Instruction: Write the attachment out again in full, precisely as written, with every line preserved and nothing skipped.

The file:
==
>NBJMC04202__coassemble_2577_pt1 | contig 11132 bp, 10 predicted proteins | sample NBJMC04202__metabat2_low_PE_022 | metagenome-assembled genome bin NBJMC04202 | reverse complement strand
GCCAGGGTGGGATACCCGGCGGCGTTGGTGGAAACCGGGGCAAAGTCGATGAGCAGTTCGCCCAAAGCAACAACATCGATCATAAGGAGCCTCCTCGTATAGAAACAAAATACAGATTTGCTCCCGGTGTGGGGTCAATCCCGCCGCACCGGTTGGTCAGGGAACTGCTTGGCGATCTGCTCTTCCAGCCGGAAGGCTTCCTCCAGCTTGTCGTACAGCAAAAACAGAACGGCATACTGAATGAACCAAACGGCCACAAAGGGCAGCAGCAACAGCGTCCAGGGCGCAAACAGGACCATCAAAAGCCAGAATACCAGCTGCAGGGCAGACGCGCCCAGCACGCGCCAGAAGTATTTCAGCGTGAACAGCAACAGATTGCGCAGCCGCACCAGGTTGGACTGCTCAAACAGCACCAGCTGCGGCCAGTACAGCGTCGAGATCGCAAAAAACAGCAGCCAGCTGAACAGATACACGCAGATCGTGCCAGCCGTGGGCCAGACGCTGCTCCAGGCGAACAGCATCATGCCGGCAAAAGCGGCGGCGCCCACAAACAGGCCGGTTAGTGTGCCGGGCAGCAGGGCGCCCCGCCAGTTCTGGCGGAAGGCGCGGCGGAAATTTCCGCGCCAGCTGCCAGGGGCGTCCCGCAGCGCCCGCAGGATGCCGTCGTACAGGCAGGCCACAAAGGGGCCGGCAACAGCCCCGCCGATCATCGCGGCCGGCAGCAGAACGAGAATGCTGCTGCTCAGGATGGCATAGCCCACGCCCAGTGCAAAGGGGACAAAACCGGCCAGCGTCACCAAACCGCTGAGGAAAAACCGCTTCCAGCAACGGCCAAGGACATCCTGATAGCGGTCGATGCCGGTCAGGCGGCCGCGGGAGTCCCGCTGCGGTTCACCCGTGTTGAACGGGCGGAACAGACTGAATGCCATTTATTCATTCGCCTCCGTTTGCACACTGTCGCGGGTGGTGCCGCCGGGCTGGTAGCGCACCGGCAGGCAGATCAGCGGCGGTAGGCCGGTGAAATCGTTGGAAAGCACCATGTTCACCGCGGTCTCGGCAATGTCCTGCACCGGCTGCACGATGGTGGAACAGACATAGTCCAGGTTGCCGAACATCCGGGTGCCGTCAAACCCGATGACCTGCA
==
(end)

>NBJMC04202__coassemble_2577_pt1 | contig 11132 bp, 10 predicted proteins | sample NBJMC04202__metabat2_low_PE_022 | metagenome-assembled genome bin NBJMC04202 | reverse complement strand
GCCAGGGTGGGATACCCGGCGGCGTTGGTGGAAACCGGGGCAAAGTCGATGAGCAGTTCGCCCAAAGCAACAACATCGATCATAAGGAGCCTCCTCGTATAGAAACAAAATACAGATTTGCTCCCGGTGTGGGGTCAATCCCGCCGCACCGGTTGGTCAGGGAACTGCTTGGCGATCTGCTCTTCCAGCCGGAAGGCTTCCTCCAGCTTGTCGTACAGCAAAAACAGAACGGCATACTGAATGAACCAAACGGCCACAAAGGGCAGCAGCAACAGCGTCCAGGGCGCAAACAGGACCATCAAAAGCCAGAATACCAGCTGCAGGGCAGACGCGCCCAGCACGCGCCAGAAGTATTTCAGCGTGAACAGCAACAGATTGCGCAGCCGCACCAGGTTGGACTGCTCAAACAGCACCAGCTGCGGCCAGTACAGCGTCGAGATCGCAAAAAACAGCAGCCAGCTGAACAGATACACGCAGATCGTGCCAGCCGTGGGCCAGACGCTGCTCCAGGCGAACAGCATCATGCCGGCAAAAGCGGCGGCGCCCACAAACAGGCCGGTTAGTGTGCCGGGCAGCAGGGCGCCCCGCCAGTTCTGGCGGAAGGCGCGGCGGAAATTTCCGCGCCAGCTGCCAGGGGCGTCCCGCAGCGCCCGCAGGATGCCGTCGTACAGGCAGGCCACAAAGGGGCCGGCAACAGCCCCGCCGATCATCGCGGCCGGCAGCAGAACGAGAATGCTGCTGCTCAGGATGGCATAGCCCACGCCCAGTGCAAAGGGGACAAAACCGGCCAGCGTCACCAAACCGCTGAGGAAAAACCGCTTCCAGCAACGGCCAAGGACATCCTGATAGCGGTCGATGCCGGTCAGGCGGCCGCGGGAGTCCCGCTGCGGTTCACCCGTGTTGAACGGGCGGAACAGACTGAATGCCATTTATTCATTCGCCTCCGTTTGCACACTGTCGCGGGTGGTGCCGCCGGGCTGGTAGCGCACCGGCAGGCAGATCAGCGGCGGTAGGCCGGTGAAATCGTTGGAAAGCACCATGTTCACCGCGGTCTCGGCAATGTCCTGCACCGGCTGCACGATGGTGGAACAGACATAGTCCAGGTTGCCGAACATCCGGGTGCCGTCAAACCCGATGACCTGCA